Wednesday, October 02, 2013

To Braille or Not to Braille

We have been providing Braille embossing on pharmaceutical cartons at IPB for many years, so many in fact that I can’t even remember when we started!

In the beginning, the braille was embossed directly on the diecutter.  We had developed a system to check the cartons and it was mostly done by eye. The operators had to be extremely careful during the manufacturing process.  The tooling costs were very high and the set up times were very long.  A lot has changed in our industry and the technology advancements are incredible. 

During my recent travel throughout Europe it was very evident that Braille is much more widely used in Europe than it is in America or Canada - But like most things, it takes a few more years for ideas to be implemented on this side of the pond.

The experience led me to start thinking about how we need to be more prepared for what is coming down the pipe. 2 years ago we purchased a new piece of equipment that brought braille embossing in line with the gluing process.  The system not only embosses our cartons but also checks each box after it has been embossed for 100% accuracy.  It offers a very low tooling cost and almost no extra set up costs are incurred.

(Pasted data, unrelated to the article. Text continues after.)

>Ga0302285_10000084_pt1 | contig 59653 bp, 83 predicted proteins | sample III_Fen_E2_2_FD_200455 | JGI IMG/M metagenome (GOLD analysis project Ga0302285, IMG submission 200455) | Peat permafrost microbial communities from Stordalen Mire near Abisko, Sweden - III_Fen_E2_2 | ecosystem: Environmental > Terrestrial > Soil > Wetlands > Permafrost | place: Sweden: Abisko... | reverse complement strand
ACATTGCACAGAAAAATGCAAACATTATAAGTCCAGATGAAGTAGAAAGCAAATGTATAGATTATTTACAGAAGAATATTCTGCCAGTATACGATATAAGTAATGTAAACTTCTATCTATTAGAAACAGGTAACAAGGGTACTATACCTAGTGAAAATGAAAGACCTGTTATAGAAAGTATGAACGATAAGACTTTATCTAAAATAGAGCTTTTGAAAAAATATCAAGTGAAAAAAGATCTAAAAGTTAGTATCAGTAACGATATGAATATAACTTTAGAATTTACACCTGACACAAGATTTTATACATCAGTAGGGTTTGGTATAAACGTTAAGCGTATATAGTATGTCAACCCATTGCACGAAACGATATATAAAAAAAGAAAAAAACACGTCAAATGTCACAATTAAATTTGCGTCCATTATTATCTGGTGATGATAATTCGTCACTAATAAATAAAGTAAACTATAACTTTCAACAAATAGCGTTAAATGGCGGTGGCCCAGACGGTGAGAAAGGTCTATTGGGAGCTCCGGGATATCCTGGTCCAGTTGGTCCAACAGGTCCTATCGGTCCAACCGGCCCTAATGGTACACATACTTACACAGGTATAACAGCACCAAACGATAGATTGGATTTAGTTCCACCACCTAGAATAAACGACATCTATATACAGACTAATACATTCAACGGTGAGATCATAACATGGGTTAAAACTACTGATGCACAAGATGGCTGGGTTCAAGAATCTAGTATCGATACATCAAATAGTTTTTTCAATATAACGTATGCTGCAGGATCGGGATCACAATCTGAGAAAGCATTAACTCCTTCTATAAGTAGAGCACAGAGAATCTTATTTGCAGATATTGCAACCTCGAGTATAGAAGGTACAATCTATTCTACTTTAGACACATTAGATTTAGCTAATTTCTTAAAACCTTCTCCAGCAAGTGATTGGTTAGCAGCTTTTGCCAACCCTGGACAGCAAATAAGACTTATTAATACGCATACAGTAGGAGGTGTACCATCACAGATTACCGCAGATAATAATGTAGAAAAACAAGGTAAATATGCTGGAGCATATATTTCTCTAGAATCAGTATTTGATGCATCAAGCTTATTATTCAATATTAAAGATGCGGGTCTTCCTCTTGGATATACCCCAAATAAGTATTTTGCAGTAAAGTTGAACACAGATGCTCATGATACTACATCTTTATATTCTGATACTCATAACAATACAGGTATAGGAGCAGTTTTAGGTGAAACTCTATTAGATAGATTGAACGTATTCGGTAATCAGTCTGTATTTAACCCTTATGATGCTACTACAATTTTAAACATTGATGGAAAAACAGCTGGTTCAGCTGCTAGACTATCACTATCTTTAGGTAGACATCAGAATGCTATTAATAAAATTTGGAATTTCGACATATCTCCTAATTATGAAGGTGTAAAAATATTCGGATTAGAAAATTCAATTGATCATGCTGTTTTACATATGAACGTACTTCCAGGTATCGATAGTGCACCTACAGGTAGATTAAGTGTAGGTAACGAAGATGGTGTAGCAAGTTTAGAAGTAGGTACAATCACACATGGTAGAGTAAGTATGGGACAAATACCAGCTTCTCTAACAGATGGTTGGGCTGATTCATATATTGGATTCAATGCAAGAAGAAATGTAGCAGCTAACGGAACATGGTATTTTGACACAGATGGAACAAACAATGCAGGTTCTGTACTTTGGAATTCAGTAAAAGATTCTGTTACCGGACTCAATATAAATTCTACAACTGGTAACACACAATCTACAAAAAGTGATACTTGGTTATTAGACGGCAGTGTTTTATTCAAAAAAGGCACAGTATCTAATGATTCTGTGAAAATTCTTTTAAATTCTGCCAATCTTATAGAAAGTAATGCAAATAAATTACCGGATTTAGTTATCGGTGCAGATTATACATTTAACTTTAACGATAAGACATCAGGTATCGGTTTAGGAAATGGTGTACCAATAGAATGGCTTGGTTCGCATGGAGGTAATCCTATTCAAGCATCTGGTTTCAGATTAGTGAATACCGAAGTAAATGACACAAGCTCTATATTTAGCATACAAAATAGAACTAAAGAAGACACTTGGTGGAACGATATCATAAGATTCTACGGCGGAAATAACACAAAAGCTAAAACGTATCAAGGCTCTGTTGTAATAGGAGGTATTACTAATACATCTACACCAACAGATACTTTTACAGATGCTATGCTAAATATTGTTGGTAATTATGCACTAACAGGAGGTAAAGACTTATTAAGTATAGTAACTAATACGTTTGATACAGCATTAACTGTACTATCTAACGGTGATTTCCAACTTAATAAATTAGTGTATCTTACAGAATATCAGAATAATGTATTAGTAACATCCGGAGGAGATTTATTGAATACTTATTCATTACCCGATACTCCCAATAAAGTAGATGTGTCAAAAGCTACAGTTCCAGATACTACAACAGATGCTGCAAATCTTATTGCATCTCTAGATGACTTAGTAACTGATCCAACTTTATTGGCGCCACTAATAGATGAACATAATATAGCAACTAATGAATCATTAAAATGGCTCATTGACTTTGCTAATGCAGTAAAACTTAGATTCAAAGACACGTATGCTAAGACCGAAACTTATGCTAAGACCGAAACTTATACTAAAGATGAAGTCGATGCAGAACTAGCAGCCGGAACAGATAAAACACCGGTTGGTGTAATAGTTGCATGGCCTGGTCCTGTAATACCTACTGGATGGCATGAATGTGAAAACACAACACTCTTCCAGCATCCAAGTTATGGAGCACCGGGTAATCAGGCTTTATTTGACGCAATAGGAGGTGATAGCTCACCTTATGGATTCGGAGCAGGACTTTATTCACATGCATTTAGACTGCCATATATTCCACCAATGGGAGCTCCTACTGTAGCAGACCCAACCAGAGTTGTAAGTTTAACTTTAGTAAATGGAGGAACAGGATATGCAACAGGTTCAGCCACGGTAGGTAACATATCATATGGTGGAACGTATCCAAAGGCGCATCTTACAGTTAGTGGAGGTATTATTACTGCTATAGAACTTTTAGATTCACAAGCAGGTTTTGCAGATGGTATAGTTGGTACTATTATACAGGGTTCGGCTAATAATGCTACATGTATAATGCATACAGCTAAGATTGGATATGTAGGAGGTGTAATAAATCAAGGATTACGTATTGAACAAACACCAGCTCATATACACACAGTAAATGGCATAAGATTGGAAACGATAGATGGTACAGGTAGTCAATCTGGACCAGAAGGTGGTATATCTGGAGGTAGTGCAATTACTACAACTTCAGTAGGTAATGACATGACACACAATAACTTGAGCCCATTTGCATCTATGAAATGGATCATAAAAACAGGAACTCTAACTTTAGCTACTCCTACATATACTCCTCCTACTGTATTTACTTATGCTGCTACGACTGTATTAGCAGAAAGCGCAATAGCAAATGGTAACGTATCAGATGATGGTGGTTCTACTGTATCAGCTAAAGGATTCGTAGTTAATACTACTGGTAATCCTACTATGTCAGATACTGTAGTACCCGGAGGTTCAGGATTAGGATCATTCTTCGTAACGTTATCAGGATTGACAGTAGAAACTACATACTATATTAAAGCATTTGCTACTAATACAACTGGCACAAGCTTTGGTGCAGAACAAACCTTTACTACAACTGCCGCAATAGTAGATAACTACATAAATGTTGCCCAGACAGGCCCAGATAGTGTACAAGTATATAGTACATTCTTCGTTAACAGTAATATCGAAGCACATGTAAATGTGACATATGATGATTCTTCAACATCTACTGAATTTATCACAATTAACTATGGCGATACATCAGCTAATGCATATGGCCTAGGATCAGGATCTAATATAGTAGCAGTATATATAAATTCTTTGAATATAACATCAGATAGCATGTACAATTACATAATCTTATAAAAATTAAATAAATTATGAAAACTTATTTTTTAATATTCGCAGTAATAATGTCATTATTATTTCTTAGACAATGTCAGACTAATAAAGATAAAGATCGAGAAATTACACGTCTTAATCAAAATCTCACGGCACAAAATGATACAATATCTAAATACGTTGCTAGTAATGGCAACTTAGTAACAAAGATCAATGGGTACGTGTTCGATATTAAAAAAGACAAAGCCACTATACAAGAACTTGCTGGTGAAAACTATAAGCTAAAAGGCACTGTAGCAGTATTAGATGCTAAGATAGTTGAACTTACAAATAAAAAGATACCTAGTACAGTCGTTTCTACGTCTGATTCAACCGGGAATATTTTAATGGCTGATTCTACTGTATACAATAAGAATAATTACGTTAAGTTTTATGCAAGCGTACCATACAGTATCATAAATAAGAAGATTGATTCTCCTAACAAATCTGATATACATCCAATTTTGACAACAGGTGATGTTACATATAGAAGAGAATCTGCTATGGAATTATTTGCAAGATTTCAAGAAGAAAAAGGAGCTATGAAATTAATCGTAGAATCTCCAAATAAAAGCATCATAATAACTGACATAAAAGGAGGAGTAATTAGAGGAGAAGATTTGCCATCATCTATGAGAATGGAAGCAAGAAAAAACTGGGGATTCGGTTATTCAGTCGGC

So why not put Braille on all of your cartons?  It’s been a question that I have been asking myself for a while now.  There are currently over *1 million Canadians who have significant sight loss.  Having Braille on cartons could help them be more independent in their everyday life. 

Some people believe that Braille is becoming an obsolete form of communication because of technology - but the argument can also go the other way as well.  It is critically important to everyone to have the ability to read and write.  Braille opens the door to literacy, intellectual freedom, equal opportunity, and personal security.

By incorporating Braille as we have with modern technology, we can then provide the consumers with necessary knowledge of the product they are buying, without adding additional costs.

So the question remains, to Braille or not to Braille.  Please ask your IPB sales representative more about this service that we offer.